Skip to main content

From Pawn to Knights: The Changing Role of Women’s Agency in Terrorism?



As terrorist groups became more technologically advanced with their media campaigns, the global audience began to see pictures of women in black burkas pledging allegiance to the so-called Islamic State of Iraq and Syria (ISIS) and posing with guns. Although there is a backlash against such change that we see reflected in the ideologies of violent extremism; the shifts in gender relations within these groups are significant to examine. Further, we face questions about the repatriation of ISIS women and children to their countries of origin – notably questions of agency and culpability within the mainstream media. This paper asks: to what extent have women’s roles changed within and across terrorist groups? Is there a move toward women’s empowerment, or is it a facade? Analyzing the three cases of Al-Qaeda (AQ), Islamic State of Iraq and Syria (ISIS), and Kurdistan Workers’ Party (PKK) does their advent represent a significant shift? The emergence of ISIS and Boko Haram’s explicitly gendered strategies of violence and recruitment within the highly patriarchal and misogynistic Salafi-jihadist culture, and PKK’s postconflict gender-equal political advances demonstrates that addressing women’s agency through a gendered analysis outside of the masculine domain is imperative. Scholars should challenge the idea that women have limited roles.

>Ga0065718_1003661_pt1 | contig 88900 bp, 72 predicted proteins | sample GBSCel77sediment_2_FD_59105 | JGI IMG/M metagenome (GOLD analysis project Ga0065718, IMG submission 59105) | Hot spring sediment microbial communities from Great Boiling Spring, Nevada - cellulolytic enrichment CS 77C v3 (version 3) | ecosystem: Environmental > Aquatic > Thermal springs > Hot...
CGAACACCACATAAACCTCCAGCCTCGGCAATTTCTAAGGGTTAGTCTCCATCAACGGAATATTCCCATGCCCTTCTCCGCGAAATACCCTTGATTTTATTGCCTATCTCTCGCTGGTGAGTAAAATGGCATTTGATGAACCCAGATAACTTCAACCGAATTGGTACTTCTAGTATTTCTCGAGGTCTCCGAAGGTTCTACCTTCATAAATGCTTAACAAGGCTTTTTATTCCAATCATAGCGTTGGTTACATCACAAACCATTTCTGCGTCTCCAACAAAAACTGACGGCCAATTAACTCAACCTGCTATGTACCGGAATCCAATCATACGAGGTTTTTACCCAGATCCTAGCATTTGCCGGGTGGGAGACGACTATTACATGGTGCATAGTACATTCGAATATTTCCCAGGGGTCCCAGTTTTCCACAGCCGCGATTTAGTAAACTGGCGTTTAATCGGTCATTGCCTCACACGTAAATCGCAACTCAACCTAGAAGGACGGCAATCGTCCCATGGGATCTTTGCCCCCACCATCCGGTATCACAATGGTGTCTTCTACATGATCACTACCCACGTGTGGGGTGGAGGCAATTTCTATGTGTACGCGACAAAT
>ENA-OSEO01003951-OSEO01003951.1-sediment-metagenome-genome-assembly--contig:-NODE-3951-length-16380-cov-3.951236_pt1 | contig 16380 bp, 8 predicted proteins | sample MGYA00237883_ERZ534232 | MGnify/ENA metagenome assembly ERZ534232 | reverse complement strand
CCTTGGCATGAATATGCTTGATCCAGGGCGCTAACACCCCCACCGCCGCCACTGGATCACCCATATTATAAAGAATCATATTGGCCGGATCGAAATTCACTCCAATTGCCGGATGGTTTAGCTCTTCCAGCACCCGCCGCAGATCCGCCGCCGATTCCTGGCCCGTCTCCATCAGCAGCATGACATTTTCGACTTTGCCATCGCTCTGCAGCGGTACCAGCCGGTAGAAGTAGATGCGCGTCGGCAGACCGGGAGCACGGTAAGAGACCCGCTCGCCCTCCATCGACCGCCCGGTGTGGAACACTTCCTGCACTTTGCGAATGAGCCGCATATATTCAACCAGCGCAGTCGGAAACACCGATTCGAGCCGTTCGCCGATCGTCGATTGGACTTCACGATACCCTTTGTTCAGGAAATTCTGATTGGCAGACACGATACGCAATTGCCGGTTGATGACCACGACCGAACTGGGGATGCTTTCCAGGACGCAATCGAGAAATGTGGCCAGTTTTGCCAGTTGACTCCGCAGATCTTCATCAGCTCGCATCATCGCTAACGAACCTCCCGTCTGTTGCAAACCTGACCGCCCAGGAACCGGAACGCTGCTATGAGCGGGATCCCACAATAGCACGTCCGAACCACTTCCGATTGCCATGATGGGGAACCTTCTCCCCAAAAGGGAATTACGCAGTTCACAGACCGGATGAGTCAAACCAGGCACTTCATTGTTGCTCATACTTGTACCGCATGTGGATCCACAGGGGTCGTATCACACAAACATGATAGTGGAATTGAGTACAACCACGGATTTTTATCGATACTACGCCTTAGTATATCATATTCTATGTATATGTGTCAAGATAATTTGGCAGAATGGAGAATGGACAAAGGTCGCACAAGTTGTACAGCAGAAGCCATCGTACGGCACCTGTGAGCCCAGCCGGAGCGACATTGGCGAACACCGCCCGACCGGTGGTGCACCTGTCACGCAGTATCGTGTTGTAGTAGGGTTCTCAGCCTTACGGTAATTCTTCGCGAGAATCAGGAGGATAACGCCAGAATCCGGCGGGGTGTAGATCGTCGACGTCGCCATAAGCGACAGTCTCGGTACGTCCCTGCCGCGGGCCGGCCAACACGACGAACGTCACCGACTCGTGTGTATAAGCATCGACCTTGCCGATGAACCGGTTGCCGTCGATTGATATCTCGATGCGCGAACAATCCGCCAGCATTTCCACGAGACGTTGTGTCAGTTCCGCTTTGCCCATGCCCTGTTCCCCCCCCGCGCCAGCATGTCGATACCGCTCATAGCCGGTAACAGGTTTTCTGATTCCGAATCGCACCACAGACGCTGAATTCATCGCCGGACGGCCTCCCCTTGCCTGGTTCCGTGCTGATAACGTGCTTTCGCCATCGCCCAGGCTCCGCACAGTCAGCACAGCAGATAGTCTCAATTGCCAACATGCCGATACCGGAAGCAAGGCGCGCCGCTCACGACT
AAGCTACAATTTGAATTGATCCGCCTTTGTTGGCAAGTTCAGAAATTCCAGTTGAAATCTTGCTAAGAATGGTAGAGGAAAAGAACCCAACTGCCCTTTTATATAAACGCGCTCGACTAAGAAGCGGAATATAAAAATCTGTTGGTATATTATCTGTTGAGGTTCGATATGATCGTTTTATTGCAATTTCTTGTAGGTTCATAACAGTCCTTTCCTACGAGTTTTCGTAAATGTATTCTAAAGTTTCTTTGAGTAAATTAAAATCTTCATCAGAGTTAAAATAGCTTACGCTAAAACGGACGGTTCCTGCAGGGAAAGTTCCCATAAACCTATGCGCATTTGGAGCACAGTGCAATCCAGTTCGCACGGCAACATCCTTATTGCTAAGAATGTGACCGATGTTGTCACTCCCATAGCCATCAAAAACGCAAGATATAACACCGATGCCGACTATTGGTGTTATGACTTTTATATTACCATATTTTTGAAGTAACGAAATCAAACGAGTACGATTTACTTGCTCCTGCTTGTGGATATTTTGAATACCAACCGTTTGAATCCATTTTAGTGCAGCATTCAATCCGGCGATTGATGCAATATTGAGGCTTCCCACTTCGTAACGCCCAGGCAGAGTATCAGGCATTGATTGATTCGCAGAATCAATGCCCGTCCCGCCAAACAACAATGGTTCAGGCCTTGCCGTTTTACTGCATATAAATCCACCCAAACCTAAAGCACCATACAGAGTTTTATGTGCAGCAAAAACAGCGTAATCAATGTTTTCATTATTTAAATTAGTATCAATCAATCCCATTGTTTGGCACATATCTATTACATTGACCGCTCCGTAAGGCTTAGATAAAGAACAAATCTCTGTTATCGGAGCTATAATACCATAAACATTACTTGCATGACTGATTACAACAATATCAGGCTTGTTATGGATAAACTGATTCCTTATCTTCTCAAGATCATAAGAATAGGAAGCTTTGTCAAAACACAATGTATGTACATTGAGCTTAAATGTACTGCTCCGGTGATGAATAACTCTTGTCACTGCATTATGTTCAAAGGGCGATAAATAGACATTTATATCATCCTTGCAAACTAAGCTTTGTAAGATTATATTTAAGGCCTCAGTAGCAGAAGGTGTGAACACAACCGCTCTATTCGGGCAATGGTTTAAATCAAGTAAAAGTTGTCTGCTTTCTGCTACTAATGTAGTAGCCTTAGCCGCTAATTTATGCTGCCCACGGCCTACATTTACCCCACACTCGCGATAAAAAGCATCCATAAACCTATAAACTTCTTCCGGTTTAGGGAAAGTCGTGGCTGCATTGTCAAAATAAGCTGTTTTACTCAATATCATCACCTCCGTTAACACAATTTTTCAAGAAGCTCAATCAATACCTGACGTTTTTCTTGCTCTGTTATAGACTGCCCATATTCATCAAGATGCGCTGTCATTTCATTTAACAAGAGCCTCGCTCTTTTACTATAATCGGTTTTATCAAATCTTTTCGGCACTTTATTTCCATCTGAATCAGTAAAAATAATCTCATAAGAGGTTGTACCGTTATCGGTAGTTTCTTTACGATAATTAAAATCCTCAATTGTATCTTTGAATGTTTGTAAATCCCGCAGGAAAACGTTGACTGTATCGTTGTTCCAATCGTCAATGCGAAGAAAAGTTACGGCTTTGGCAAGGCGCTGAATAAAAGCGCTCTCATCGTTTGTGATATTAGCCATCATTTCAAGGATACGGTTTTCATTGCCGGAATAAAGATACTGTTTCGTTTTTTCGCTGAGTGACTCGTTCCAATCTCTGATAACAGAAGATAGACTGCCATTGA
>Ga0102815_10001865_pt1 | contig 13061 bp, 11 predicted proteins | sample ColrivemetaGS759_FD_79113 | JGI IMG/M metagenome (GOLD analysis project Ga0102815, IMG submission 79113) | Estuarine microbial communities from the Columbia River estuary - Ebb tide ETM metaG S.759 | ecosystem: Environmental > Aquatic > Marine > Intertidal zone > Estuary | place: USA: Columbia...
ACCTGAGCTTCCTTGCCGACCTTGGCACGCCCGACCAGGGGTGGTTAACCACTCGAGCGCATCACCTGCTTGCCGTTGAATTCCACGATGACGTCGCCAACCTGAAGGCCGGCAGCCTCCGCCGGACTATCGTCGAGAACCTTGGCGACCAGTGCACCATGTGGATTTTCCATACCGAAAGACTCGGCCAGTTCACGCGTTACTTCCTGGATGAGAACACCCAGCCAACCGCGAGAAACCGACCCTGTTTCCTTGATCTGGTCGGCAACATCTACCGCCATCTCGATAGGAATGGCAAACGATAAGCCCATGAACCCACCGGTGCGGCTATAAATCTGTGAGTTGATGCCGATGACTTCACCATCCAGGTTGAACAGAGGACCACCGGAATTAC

You might also like: